The Tea Party has set its sights on ousting North Carolina Rep. Robert Pittenger after he voted with Democrats to end the government shutdown.
The Virginia-based Tea Party Leadership Fund PAC is planning to back a primary challenge in 2014 against the first-term Republican, according to the Charlotte Observer
Pittenger was among 87 Republicans who voted with Democrats to reopen the government against tea party supporters in Congress who wanted to overhaul the Affordable Care Act as part of a deal to raise the debt ceiling.
The Fund's treasurer and general counsel Dan Backer believes that Pittenger betrayed his party with his vote by, in essence, supporting funding for President Barack Obama's healthcare act.
"You have failed to honor your commitment to your constituents and the values they entrusted you to uphold," wrote Backer in a note to Pittenger
. "All leaders must face and accept accountability for their choices. You chose to disregard your pledge to these American voters and now must be held accountable."
Pittenger told the Charlotte Observer, "I understand and appreciate their concerns regarding Obamacare, I voted against it 15 times. The Democrats just didn't want to cooperate. I just didn't feel like what they (the tea party) were pursuing made sense. I'm fully committed to dismantling Obamacare.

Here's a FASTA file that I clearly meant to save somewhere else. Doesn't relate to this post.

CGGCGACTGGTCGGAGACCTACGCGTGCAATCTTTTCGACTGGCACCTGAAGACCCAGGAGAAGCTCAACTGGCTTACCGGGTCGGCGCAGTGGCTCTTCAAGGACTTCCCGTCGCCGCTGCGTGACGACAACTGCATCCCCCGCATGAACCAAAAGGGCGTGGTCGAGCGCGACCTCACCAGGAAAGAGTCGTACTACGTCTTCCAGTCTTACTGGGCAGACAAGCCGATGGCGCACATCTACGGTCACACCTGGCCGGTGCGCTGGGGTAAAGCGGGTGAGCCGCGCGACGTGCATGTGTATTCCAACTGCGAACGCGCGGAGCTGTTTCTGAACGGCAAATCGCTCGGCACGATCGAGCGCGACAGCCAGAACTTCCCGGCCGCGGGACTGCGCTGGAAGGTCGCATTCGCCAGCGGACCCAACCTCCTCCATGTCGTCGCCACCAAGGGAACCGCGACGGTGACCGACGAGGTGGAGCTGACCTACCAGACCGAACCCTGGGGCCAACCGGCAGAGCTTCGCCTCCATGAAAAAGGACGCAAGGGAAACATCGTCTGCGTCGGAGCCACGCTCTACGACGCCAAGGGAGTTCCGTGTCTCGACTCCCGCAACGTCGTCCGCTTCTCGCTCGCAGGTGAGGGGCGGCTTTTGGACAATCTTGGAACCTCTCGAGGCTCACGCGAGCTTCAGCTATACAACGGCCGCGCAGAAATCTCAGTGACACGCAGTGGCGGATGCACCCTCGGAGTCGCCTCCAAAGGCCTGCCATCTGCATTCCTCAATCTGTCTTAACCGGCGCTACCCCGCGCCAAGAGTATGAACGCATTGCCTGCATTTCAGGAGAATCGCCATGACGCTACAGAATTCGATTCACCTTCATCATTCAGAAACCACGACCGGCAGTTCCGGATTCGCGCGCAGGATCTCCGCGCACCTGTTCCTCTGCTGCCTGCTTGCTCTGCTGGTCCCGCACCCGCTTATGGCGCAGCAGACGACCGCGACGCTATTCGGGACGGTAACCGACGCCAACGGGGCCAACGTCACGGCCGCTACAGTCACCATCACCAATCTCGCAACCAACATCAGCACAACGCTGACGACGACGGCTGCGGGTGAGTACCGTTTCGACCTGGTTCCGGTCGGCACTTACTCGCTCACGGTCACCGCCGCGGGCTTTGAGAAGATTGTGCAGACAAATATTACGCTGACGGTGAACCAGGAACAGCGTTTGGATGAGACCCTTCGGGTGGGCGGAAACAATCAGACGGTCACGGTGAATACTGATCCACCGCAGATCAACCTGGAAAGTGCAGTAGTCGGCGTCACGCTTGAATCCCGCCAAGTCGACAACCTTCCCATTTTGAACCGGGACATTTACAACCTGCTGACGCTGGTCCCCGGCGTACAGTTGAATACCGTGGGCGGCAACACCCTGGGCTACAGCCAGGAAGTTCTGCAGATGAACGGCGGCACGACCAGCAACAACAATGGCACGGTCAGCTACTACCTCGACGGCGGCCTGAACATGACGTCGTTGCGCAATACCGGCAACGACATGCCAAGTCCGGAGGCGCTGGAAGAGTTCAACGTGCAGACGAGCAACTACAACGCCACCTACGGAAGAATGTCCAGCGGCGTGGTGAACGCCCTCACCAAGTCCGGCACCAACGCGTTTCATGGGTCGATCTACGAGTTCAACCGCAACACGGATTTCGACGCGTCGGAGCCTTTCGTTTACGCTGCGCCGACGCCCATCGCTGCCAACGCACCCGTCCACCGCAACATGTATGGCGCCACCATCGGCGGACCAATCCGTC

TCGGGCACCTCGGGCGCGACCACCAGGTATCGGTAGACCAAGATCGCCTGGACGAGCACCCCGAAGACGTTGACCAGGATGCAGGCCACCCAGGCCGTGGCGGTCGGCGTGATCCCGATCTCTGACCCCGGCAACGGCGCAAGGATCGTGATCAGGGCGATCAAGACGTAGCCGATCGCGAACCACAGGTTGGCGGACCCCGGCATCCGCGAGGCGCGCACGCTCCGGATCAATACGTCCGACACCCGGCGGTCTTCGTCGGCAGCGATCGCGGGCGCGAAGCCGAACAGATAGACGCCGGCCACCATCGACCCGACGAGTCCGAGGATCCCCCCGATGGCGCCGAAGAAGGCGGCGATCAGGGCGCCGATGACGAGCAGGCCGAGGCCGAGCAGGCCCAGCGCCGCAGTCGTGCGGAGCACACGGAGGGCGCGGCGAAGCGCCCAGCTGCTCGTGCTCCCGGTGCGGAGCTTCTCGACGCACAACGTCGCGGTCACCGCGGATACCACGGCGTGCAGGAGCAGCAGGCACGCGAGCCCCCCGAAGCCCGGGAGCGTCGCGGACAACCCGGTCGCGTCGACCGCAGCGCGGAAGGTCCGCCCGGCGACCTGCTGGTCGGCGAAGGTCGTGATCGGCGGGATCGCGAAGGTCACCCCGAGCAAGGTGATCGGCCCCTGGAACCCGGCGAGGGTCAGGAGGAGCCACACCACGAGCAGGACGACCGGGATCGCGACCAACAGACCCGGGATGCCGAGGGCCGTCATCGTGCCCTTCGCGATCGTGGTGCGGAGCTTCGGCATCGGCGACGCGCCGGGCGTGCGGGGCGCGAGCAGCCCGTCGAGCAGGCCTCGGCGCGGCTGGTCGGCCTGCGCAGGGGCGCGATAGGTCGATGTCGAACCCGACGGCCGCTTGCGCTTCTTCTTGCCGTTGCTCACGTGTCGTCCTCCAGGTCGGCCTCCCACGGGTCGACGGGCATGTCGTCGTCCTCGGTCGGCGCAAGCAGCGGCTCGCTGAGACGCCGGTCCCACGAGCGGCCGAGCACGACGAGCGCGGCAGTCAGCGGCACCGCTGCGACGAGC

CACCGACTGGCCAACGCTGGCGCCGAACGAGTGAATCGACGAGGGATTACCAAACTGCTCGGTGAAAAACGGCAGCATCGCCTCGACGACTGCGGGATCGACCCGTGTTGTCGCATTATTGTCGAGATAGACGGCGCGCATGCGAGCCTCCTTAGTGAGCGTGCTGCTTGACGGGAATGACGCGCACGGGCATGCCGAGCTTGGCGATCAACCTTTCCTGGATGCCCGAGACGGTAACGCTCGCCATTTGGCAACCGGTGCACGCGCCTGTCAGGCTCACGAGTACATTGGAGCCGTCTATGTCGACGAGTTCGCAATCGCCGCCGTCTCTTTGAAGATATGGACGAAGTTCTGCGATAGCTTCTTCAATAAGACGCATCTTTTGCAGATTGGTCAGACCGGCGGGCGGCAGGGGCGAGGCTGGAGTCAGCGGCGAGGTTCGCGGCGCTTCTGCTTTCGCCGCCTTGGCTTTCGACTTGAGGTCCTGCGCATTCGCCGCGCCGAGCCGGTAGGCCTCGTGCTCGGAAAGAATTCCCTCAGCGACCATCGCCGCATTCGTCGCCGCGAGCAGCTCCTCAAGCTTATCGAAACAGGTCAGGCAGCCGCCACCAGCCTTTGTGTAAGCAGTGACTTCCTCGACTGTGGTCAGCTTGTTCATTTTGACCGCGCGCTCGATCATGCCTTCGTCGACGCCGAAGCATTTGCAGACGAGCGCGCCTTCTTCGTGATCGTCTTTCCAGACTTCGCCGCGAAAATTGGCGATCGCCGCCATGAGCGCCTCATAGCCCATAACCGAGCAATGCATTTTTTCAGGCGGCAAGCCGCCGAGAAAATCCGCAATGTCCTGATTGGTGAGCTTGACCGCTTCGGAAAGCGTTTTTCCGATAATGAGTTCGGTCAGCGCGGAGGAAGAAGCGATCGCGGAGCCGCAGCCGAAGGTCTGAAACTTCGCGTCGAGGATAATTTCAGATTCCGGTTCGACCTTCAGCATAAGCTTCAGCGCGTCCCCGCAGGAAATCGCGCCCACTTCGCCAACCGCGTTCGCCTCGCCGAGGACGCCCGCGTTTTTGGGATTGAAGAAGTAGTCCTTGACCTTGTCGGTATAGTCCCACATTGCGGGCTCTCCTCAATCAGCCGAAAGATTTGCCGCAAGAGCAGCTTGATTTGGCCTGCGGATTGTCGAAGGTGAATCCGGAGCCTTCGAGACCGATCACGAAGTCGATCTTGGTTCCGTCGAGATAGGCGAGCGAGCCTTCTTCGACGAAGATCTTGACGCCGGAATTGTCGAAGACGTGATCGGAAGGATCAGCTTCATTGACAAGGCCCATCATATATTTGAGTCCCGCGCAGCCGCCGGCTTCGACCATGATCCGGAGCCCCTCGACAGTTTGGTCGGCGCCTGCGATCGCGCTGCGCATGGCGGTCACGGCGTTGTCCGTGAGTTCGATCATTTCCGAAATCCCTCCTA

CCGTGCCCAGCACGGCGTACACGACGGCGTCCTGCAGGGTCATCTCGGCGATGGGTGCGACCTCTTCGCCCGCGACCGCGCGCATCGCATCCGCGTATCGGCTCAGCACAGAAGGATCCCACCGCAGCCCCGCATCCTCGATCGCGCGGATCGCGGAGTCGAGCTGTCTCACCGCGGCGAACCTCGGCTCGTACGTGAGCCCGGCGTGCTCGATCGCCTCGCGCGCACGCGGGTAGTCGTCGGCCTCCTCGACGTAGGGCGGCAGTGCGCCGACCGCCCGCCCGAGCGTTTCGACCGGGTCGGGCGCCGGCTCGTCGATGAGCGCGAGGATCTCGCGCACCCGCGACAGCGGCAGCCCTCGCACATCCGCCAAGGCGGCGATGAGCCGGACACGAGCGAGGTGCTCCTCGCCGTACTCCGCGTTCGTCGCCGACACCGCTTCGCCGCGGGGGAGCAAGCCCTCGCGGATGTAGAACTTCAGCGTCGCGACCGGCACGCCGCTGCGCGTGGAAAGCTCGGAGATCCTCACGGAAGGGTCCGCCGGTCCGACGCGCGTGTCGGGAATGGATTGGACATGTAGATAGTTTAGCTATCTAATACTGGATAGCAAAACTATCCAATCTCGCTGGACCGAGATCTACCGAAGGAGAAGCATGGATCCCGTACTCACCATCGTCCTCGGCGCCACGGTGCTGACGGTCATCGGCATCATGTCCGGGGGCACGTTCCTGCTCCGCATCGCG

"What I think they didn't understand, maybe still don't, is the political process. They only had 14 votes in the Senate. There's no way it would pass."
But Backer said: "At the end of the day, (Pittenger) voted to continue funding the government at these unsustainable current levels, to increase the debt limit without a single concession, and to fund Obamacare. Pittenger and the surrender caucus folded like a cheap deck of cards."
The Fund has asked Pittenger to return a $1,000 campaign donation it had given him.
Pittenger, 65, is a former North Carolina senator. He was defeated in his bid to become lieutenant governor in 2008. He won in his first attempt to get to Washington beating Democrat Jennifer Roberts by 52 percent to 47 percent in the Tar Heel State's 9th district which covers Charlotte and areas to the south and north.
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